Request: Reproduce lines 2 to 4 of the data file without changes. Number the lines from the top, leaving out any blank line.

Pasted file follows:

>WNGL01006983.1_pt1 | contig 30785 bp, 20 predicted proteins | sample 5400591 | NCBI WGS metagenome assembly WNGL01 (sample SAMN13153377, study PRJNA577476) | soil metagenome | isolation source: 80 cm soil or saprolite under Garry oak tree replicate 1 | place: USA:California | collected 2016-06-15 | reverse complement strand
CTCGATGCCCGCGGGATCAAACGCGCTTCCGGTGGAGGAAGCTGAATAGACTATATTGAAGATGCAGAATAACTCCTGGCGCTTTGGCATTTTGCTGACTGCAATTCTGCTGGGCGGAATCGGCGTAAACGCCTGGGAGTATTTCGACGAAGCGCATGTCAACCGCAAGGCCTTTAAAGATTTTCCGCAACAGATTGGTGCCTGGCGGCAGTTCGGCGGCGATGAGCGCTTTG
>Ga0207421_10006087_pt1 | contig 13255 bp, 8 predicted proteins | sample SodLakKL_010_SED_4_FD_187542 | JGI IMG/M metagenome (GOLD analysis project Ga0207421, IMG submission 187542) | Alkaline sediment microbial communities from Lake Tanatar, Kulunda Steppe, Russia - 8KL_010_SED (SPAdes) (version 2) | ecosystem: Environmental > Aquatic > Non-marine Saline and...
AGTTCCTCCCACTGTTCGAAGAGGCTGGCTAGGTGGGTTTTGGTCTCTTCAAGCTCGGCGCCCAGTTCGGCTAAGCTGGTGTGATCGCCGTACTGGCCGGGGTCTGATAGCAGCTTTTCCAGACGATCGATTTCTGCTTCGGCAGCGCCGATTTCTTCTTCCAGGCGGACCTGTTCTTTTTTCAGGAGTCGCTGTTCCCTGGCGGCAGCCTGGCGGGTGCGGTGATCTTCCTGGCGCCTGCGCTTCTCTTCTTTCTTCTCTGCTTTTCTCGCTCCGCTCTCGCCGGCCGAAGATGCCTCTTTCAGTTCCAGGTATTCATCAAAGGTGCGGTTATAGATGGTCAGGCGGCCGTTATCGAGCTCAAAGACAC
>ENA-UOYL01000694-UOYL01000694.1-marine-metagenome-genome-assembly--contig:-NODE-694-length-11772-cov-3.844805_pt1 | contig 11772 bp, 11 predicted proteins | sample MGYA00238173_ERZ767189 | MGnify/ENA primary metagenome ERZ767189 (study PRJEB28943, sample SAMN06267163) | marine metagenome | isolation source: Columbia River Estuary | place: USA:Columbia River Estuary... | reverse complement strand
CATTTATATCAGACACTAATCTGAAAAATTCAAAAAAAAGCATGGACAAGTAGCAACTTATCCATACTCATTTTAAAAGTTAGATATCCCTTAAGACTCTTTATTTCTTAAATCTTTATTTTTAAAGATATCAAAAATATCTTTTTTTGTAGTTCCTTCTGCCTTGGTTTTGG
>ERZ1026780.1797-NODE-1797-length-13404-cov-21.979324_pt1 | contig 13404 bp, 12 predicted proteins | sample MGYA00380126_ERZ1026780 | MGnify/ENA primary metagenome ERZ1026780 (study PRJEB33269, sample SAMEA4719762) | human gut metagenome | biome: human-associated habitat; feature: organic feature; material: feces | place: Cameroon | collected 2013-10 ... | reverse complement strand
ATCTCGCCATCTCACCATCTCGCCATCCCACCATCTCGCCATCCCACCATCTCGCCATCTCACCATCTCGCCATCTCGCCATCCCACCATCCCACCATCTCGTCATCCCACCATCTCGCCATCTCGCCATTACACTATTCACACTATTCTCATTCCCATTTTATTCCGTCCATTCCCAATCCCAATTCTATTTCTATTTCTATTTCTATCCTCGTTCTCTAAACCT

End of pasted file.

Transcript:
CTCGATGCCCGCGGGATCAAACGCGCTTCCGGTGGAGGAAGCTGAATAGACTATATTGAAGATGCAGAATAACTCCTGGCGCTTTGGCATTTTGCTGACTGCAATTCTGCTGGGCGGAATCGGCGTAAACGCCTGGGAGTATTTCGACGAAGCGCATGTCAACCGCAAGGCCTTTAAAGATTTTCCGCAACAGATTGGTGCCTGGCGGCAGTTCGGCGGCGATGAGCGCTTTG
>Ga0207421_10006087_pt1 | contig 13255 bp, 8 predicted proteins | sample SodLakKL_010_SED_4_FD_187542 | JGI IMG/M metagenome (GOLD analysis project Ga0207421, IMG submission 187542) | Alkaline sediment microbial communities from Lake Tanatar, Kulunda Steppe, Russia - 8KL_010_SED (SPAdes) (version 2) | ecosystem: Environmental > Aquatic > Non-marine Saline and...
AGTTCCTCCCACTGTTCGAAGAGGCTGGCTAGGTGGGTTTTGGTCTCTTCAAGCTCGGCGCCCAGTTCGGCTAAGCTGGTGTGATCGCCGTACTGGCCGGGGTCTGATAGCAGCTTTTCCAGACGATCGATTTCTGCTTCGGCAGCGCCGATTTCTTCTTCCAGGCGGACCTGTTCTTTTTTCAGGAGTCGCTGTTCCCTGGCGGCAGCCTGGCGGGTGCGGTGATCTTCCTGGCGCCTGCGCTTCTCTTCTTTCTTCTCTGCTTTTCTCGCTCCGCTCTCGCCGGCCGAAGATGCCTCTTTCAGTTCCAGGTATTCATCAAAGGTGCGGTTATAGATGGTCAGGCGGCCGTTATCGAGCTCAAAGACAC